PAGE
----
|Author||Fripp, Deborah R.||
|Date of Issue||1999-02||
|Description||Submitted in partial fulfillment of the requirements for the degree of Doctor of Philosophy at the Massachusetts Institute of Technology and the Woods Hole Oceanographic Institution February 1999||en_US
|Description||The objective of this thesis is to develop the methods necessary for evaluating the role of learning
in the natural whistle development of bottlenose dolphins. Bottlenose dolphins provide a unique
opportunity to study social influences on vocal learning in a highly social non-human mammal.
Vocal learning is critical for the development of human language but plays a much smaller role in
the vocal development of most non-human terrestrial mammals. Preliminary evidence has
indicated that the signature whistles of dolphin calves are modeled on the whistles in the calves'
early environments and that the calves' social interactions influence the choice of model. The
methods currently used to study the acoustic and social behavior of dolphins are insufficient to
evaluate the role of learning in whistle development and the social influences on that
development. The techniques necessary to perform such a study have therefore been developed
and tested in this thesis.
The methods used to study vocal learning in various species were reviewed and a study of vocal
learning appropriate to dolphins was designed. A strategy for sampling the dolphins' social and
acoustic behavior was developed. To test the sampling strategy, and to provide data for the
development of analysis techniques, a pilot study was performed on dolphin calves born in
captivity. Focal samples of the social interactions of dolphin mothers and calves were taken over
several months before and after the births of four calves, with simultaneous acoustic recordings
during all focal sessions. A test of sampling times determined that five focal samples spaced
throughout the day adequately represented the dolphins' behavior for the entire day. The
interactions recorded during the focal samples were analyzed with loglinear analysis,
multidimensional scaling, and hierarchical cluster analysis to determine the types of social
relationships that occurred between the dolphins. For both calves and adults, three types of
relationships were found. An analysis of a prolonged alloparenting incident demonstrated that the
social relationship between mothers and calves was a care-giving relationship independent of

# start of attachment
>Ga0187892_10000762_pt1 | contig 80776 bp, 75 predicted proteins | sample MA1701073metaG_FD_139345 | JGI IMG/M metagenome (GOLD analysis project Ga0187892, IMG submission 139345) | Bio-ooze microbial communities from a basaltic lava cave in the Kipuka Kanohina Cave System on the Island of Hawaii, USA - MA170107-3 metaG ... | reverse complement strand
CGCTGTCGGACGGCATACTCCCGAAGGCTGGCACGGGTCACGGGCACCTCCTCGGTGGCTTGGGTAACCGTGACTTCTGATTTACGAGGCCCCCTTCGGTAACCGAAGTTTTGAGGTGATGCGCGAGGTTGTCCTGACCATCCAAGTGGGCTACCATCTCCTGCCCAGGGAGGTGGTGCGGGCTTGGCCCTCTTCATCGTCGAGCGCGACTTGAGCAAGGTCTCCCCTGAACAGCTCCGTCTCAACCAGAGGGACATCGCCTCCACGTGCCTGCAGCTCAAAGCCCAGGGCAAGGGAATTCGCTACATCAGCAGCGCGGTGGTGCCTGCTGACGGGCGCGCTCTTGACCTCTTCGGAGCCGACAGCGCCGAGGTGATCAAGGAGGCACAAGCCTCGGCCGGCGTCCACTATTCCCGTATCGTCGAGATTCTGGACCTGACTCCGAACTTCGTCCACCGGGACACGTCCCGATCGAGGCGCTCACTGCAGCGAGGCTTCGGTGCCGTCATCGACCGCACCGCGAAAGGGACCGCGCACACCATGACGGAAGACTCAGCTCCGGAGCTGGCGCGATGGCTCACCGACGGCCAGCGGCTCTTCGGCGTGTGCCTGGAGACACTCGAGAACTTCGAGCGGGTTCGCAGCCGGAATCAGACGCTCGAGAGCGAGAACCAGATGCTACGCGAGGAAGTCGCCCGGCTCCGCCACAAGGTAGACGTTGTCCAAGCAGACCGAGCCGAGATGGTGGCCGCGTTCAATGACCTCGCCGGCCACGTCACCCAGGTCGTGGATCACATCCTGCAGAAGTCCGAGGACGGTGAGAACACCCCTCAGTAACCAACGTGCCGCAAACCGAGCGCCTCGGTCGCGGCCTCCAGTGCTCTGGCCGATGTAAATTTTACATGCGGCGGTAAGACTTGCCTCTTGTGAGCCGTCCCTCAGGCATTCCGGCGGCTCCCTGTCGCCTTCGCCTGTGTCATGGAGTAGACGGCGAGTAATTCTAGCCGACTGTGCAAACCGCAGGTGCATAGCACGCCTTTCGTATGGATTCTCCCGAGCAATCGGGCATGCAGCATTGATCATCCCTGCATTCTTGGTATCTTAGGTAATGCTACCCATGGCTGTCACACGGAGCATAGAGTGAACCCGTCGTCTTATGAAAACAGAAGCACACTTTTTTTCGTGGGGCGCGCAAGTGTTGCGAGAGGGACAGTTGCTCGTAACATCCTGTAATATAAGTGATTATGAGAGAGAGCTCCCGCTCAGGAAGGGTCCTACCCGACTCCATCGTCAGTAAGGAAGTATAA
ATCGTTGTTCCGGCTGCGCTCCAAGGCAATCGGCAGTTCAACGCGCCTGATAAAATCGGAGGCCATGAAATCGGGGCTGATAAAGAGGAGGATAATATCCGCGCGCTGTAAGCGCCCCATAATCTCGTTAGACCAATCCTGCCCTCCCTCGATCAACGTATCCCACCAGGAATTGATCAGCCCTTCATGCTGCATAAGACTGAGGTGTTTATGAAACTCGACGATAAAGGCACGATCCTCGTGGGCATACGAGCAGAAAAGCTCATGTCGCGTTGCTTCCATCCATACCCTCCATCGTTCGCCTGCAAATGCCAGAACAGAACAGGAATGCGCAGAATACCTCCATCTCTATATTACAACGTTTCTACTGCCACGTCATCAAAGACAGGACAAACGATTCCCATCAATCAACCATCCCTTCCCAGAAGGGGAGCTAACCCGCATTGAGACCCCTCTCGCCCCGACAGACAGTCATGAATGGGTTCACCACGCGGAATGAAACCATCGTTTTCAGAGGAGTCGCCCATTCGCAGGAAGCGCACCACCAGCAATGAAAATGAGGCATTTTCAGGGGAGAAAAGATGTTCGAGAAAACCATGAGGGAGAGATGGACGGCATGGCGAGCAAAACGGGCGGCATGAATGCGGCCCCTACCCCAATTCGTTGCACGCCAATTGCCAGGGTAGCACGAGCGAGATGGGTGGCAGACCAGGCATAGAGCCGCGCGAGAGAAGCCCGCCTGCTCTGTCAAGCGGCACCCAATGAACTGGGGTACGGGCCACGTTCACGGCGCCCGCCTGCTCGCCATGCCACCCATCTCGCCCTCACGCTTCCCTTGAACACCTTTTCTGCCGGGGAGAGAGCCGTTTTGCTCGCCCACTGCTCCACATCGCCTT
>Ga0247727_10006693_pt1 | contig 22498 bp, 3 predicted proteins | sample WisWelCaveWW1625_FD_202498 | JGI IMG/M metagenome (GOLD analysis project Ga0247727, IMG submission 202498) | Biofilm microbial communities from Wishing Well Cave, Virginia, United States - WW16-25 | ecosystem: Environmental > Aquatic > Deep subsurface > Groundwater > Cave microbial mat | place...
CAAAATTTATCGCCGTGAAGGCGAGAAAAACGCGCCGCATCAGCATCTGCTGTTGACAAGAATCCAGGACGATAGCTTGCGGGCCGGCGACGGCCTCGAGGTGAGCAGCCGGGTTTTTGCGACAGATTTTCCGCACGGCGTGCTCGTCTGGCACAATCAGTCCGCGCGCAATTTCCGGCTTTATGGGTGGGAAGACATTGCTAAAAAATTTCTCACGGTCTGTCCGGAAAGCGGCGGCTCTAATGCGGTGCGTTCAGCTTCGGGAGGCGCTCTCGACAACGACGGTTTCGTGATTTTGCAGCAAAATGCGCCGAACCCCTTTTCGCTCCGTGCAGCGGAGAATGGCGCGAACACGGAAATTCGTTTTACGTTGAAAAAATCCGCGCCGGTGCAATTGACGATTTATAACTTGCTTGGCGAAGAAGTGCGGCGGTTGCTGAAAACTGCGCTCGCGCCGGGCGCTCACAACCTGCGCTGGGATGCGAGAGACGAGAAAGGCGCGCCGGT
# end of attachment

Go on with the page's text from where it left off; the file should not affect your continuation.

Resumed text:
their genetic relationship. Measures other than the total association were found to be necessary to
the evaluation of the subtle relationships between the dolphins.
Methods for the quantitative analysis of the whistles produced by the dolphins were needed.
Therefore, programs were developed to automatically detect and extract the whistles from the
recordings in an unbiased manner. Several methods for categorizing whistles were compared and
hierarchical cluster analysis of dynamic time warping of extracted contours was shown to
perform well for comparing both stereotyped and un-stereotyped whistles. These techniques
were then used to compare the early acoustic environments of the calves born in the pilot study.
The early environments of the four calves were found to be distinctive. In particular, the putative
signature whistle of each calf s mother made up a substantial proportion of the whistles in that
calf's early environment. The combination techniques developed in this thesis for the analysis of
the social and acoustic behavior of dolphins will allow a study of vocal learning in dolphin
whistle development to be performed in a quantitative, unbiased manner.||en_US
|Sponsors||The first five years of my thesis work were funded by a pre-doctoral fellowship from the Howard
Hughes Medical Institute. The WHOI Education office funded the following year
and a half. My fieldwork was funded by two grants, from the Rinehart Coastal Research Center
and the Ocean Ventures Fund.||en_US
|Publisher||Massachusetts Institute of Technology and Woods Hole Oceanographic Institution||en_US
|Title||Techniques for studying vocal learning in bottlenose dolphins, Tursiops truncatus||en_US